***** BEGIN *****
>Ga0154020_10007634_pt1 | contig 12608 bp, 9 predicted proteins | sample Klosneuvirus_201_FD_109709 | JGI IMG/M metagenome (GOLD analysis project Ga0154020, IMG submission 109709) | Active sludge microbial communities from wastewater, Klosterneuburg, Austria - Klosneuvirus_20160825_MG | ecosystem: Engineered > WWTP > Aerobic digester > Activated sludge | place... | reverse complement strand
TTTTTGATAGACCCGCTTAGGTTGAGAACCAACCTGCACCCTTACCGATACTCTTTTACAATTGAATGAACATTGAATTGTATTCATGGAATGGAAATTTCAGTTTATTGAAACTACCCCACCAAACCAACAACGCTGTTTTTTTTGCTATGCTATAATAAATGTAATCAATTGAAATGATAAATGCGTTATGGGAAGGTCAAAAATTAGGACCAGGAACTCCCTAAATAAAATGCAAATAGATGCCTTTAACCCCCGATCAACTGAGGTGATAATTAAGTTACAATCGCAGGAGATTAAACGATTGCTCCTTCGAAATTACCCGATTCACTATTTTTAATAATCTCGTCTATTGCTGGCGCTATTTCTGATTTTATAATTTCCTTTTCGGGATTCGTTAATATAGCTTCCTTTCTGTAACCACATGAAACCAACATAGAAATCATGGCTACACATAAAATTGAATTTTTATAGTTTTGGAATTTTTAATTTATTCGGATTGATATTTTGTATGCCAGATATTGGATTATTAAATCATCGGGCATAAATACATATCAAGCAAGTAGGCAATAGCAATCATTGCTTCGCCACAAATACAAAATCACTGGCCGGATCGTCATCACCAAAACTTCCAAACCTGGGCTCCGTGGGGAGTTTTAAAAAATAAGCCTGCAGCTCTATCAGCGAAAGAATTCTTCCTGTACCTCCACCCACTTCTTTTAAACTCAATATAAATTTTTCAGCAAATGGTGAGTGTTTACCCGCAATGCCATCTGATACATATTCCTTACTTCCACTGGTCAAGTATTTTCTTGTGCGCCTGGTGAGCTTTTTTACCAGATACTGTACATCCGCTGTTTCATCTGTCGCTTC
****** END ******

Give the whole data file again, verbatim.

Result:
>Ga0154020_10007634_pt1 | contig 12608 bp, 9 predicted proteins | sample Klosneuvirus_201_FD_109709 | JGI IMG/M metagenome (GOLD analysis project Ga0154020, IMG submission 109709) | Active sludge microbial communities from wastewater, Klosterneuburg, Austria - Klosneuvirus_20160825_MG | ecosystem: Engineered > WWTP > Aerobic digester > Activated sludge | place... | reverse complement strand
TTTTTGATAGACCCGCTTAGGTTGAGAACCAACCTGCACCCTTACCGATACTCTTTTACAATTGAATGAACATTGAATTGTATTCATGGAATGGAAATTTCAGTTTATTGAAACTACCCCACCAAACCAACAACGCTGTTTTTTTTGCTATGCTATAATAAATGTAATCAATTGAAATGATAAATGCGTTATGGGAAGGTCAAAAATTAGGACCAGGAACTCCCTAAATAAAATGCAAATAGATGCCTTTAACCCCCGATCAACTGAGGTGATAATTAAGTTACAATCGCAGGAGATTAAACGATTGCTCCTTCGAAATTACCCGATTCACTATTTTTAATAATCTCGTCTATTGCTGGCGCTATTTCTGATTTTATAATTTCCTTTTCGGGATTCGTTAATATAGCTTCCTTTCTGTAACCACATGAAACCAACATAGAAATCATGGCTACACATAAAATTGAATTTTTATAGTTTTGGAATTTTTAATTTATTCGGATTGATATTTTGTATGCCAGATATTGGATTATTAAATCATCGGGCATAAATACATATCAAGCAAGTAGGCAATAGCAATCATTGCTTCGCCACAAATACAAAATCACTGGCCGGATCGTCATCACCAAAACTTCCAAACCTGGGCTCCGTGGGGAGTTTTAAAAAATAAGCCTGCAGCTCTATCAGCGAAAGAATTCTTCCTGTACCTCCACCCACTTCTTTTAAACTCAATATAAATTTTTCAGCAAATGGTGAGTGTTTACCCGCAATGCCATCTGATACATATTCCTTACTTCCACTGGTCAAGTATTTTCTTGTGCGCCTGGTGAGCTTTTTTACCAGATACTGTACATCCGCTGTTTCATCTGTCGCTTC